Hubris, the Liberal Party and the tale of two Tims

I spent some of our recent cold snap culling overloaded bookshelves. As I weighed up what was to be sent to the opp shop, I stumbled on the definitive history of Richard Nixon’s flawed presidency The Arrogance of Power by Anthony Summers.

The arrogance of power also describes the disarray in the Liberal Party, federally and in Victoria. The party’s plight can be embodied in the tale of two Tims – Wilson and Smith.

Tim WIlson, with husband Ryan Bolger, conceded defeat in Goldstein on May 22.Credit:AFR

Both Tim W & S have considerable ability, energy and political nous. They were each pre-selected instead of women due to Liberal circles believing the men had more to offer. They leave their respective parliaments prematurely – disappointing their sponsors and personally soured – after being seduced by the trappings of office.

Politicians are surrounded by forelock-tuggers and door openers. Long-term survival requires a healthy disregard for such nonsense. But both Tims succumbed to hubris, losing the capacity for self-doubt and believing their own b-s. This affliction is not unique to the Liberals, but it is generously rewarded within the party’s internal culture. It is how the party has defined success, enabled by a Murdoch media cheer squad that celebrates bluff, bluster and bullying.

In the early 2000s, ABC senior management directed me to “find more conservative voices” to put to air on my morning radio show. With my then producer Chris Uhlmann, we offered the secretive arch-conservative Institute of Public Affairs a regular spot on the “Friday Wrap”, where talkback callers could exchange banter with guests from opposite ends of the political spectrum.


John Roskam, the IPA boss, was our initial right-wing champion, and would faithfully deliver his combative contributions to a typically hostile reception from the ABC audience. After a few years, a battle-weary Roskam dropped off as he said it was personally counter-productive, hindering his attempts at pre-selection. He recommended his then-unknown sidekick, Tim Wilson, to replace him.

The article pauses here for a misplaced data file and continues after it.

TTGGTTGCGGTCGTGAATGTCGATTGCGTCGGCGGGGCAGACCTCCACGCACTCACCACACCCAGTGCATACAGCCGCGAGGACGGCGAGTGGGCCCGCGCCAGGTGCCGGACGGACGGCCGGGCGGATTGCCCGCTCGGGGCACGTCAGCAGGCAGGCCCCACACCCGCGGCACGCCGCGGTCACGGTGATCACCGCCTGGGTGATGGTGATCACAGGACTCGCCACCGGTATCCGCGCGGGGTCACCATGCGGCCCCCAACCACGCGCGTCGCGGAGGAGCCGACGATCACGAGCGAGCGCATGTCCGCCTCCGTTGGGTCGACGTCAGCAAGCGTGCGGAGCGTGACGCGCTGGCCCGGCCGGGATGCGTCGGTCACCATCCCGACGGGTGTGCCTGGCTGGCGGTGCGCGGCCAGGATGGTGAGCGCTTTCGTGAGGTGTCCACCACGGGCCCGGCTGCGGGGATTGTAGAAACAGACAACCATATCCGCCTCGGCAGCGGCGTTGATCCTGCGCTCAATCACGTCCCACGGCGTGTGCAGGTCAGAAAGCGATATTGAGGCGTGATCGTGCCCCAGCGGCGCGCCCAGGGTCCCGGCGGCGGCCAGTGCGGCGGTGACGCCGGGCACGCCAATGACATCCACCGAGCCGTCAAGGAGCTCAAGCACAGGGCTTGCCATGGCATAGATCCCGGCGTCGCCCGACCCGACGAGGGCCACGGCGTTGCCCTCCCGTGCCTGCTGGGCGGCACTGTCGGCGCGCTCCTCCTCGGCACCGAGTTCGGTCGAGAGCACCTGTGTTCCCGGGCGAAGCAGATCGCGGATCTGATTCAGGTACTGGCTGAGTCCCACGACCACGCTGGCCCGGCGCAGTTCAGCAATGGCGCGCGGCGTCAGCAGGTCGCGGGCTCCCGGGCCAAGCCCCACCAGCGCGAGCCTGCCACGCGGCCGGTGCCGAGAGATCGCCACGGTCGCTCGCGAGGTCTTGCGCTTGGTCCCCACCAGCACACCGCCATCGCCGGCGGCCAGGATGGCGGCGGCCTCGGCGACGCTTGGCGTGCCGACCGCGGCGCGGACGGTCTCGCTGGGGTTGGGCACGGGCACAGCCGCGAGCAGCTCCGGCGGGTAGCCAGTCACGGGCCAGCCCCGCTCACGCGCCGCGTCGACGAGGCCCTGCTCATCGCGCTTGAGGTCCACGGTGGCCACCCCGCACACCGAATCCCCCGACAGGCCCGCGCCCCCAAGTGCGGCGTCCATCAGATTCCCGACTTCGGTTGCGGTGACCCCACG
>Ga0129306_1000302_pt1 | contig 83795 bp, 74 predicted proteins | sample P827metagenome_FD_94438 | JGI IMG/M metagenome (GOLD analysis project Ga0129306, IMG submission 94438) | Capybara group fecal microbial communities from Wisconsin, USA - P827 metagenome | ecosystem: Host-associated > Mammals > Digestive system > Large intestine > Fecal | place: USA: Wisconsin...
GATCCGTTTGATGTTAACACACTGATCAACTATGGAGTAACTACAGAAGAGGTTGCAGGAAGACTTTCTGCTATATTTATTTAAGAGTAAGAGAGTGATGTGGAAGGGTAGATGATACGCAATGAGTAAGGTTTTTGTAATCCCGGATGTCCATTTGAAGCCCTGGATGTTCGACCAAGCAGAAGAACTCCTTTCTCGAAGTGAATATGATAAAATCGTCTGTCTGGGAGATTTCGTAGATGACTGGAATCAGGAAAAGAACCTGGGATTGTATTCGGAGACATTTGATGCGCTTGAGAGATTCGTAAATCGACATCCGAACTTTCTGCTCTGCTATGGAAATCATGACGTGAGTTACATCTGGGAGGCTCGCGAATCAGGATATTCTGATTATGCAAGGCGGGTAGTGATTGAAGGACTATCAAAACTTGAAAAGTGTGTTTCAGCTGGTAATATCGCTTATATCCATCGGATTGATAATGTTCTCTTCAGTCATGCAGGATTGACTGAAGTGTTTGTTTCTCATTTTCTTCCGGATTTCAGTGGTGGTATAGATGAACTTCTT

Tim Wilson was charming, smart and unafraid. We invested a lot of time training him and giving feedback, despite his IPA view that the ABC was a waste of public money. As his confidence grew, and he became sought after by other media, he developed his own political brand. The then attorney-general George Brandis soon offered him a job at the Human Rights and Equal Opportunity Commission as a “freedom commissioner”, notwithstanding the IPA advocating for the abolition of the organisation.

Despite arguing that the Liberals needed more women in parliament, in 2016 he successfully contested preselection for Goldstein against Georgina Downer. Now, after two terms, his career has been derailed by his enthusiastic participation in the Liberal Party’s capitulation to what some have described as the Trumpian instincts of Scott Morrison.

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